Aerodynamic development appears to have eradicated the swings in performance, that cost Ferrari at several tracks over the first half of the season. But the Italian says he doesn’t regret losing too much ground to Mercedes.
Adding, “It would be great to do at least better than last year [Ferrari scored 571 points in 2018, and currently sits on 409], because that would show that as a team at least we are improving.”
Binotto admitted that Ferrari had a bad start to the season but nothing is impossible. But that was the first teams objective was to improve.
Renault needs “big points” – Hulkenberg
Renault will be bringing a new front wing to the Japanese Grand Prix, where Nico Hulkenberg says the manufacturer must target “big points”.
The French manufacturer cut the gap to McLaren in the constructor’s championship after Daniel Ricciardo and Nico Hulkenberg finished fourth and fifth in the Italian Grand Prix, but lost ground again after two disappointing races in Singapore and Russia.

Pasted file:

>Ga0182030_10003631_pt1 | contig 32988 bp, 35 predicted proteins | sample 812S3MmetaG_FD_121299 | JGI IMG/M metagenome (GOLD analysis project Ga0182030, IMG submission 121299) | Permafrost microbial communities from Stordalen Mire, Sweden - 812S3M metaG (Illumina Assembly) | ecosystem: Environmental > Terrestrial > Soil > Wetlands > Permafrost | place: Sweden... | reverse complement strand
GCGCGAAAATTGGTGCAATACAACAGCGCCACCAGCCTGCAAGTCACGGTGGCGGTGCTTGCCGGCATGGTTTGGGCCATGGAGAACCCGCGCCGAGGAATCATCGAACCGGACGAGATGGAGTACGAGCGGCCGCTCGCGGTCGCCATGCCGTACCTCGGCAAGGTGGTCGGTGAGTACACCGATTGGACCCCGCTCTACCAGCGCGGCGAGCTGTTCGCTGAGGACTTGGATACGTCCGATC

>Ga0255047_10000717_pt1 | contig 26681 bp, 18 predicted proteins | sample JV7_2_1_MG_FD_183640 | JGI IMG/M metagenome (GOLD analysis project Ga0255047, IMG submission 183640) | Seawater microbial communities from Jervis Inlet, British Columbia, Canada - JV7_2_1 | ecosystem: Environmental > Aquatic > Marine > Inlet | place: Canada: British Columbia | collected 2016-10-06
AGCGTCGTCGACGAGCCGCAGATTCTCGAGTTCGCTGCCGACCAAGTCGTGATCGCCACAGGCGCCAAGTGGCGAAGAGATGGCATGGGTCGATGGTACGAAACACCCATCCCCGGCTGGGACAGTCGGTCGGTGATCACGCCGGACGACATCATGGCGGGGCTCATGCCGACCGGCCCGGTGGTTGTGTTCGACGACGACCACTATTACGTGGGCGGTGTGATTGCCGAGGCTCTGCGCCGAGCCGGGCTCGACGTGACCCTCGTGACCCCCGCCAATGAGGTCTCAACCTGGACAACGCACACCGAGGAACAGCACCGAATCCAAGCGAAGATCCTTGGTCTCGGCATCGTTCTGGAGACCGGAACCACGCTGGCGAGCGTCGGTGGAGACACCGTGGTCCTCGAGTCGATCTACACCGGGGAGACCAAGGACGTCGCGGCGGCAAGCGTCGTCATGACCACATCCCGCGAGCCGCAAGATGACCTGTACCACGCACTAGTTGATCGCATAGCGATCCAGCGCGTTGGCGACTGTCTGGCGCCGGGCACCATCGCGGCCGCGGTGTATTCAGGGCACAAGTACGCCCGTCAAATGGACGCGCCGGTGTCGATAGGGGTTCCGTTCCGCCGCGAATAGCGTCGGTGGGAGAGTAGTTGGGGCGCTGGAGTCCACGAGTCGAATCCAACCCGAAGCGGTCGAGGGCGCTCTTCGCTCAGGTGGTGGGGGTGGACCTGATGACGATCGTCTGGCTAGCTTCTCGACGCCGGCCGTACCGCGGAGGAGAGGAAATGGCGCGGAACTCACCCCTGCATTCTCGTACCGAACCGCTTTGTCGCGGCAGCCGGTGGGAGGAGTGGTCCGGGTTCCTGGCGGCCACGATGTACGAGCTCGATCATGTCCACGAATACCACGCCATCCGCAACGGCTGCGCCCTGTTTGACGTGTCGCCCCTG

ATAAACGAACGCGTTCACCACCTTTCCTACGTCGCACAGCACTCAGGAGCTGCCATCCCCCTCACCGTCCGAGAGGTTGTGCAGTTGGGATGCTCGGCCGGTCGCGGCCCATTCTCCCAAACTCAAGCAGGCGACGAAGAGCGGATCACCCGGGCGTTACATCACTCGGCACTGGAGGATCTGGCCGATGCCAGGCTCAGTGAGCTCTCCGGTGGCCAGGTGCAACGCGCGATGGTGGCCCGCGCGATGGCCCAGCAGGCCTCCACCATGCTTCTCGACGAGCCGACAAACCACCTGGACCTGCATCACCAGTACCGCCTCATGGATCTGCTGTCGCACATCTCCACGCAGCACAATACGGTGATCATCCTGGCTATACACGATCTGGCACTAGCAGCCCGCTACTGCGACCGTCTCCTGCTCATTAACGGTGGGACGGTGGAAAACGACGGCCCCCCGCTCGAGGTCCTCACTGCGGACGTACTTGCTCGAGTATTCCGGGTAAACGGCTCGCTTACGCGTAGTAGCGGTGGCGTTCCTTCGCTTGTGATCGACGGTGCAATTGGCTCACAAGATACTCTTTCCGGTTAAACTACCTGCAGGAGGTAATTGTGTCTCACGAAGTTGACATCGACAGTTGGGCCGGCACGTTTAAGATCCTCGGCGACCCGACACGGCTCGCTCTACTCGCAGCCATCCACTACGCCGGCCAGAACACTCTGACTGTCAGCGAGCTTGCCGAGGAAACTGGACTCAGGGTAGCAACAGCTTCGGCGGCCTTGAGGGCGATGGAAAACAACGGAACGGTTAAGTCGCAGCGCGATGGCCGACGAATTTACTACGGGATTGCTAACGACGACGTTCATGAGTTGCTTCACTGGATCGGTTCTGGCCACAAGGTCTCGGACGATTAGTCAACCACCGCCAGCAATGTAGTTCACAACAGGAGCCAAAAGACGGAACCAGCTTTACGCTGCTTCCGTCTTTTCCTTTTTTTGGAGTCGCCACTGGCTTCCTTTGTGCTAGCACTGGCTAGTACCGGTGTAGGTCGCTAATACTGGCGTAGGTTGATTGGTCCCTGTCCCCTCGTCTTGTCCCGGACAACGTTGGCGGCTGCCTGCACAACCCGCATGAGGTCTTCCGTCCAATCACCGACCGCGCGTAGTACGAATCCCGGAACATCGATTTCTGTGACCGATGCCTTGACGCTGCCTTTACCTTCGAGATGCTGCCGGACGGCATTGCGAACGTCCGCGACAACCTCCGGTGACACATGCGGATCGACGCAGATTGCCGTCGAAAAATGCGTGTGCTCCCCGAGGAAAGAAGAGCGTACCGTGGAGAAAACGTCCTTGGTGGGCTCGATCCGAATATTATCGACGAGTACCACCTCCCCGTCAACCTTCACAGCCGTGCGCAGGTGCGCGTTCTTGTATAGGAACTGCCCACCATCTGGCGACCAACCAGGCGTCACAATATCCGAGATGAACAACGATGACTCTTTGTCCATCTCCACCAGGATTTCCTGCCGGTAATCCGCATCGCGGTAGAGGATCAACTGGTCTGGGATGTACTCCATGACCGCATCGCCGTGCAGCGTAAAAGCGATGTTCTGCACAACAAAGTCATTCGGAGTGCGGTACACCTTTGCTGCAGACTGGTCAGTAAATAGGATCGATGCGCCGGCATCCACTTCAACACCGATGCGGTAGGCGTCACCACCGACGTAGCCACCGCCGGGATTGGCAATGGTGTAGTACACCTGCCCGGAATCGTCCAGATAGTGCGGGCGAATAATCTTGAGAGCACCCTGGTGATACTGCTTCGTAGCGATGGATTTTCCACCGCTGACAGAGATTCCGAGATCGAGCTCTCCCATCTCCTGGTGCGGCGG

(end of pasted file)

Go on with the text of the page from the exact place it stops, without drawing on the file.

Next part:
However, it is refusing to give up on the battle to finish the season best of the rest, and has brought a new front wing and a “chassis wing” to Suzuka. Nick Chester, Renault’s chassis technical director told Motorsport.com, “externally the changes are pretty subtle, but we expect more downforce and grip as a result”.
Suzuka is not a high-downforce circuit and has long flat-out runs throughout the lap that Chester admits produces “high sensitivity to drag” and a “difficult compromise” when picking the rear wing.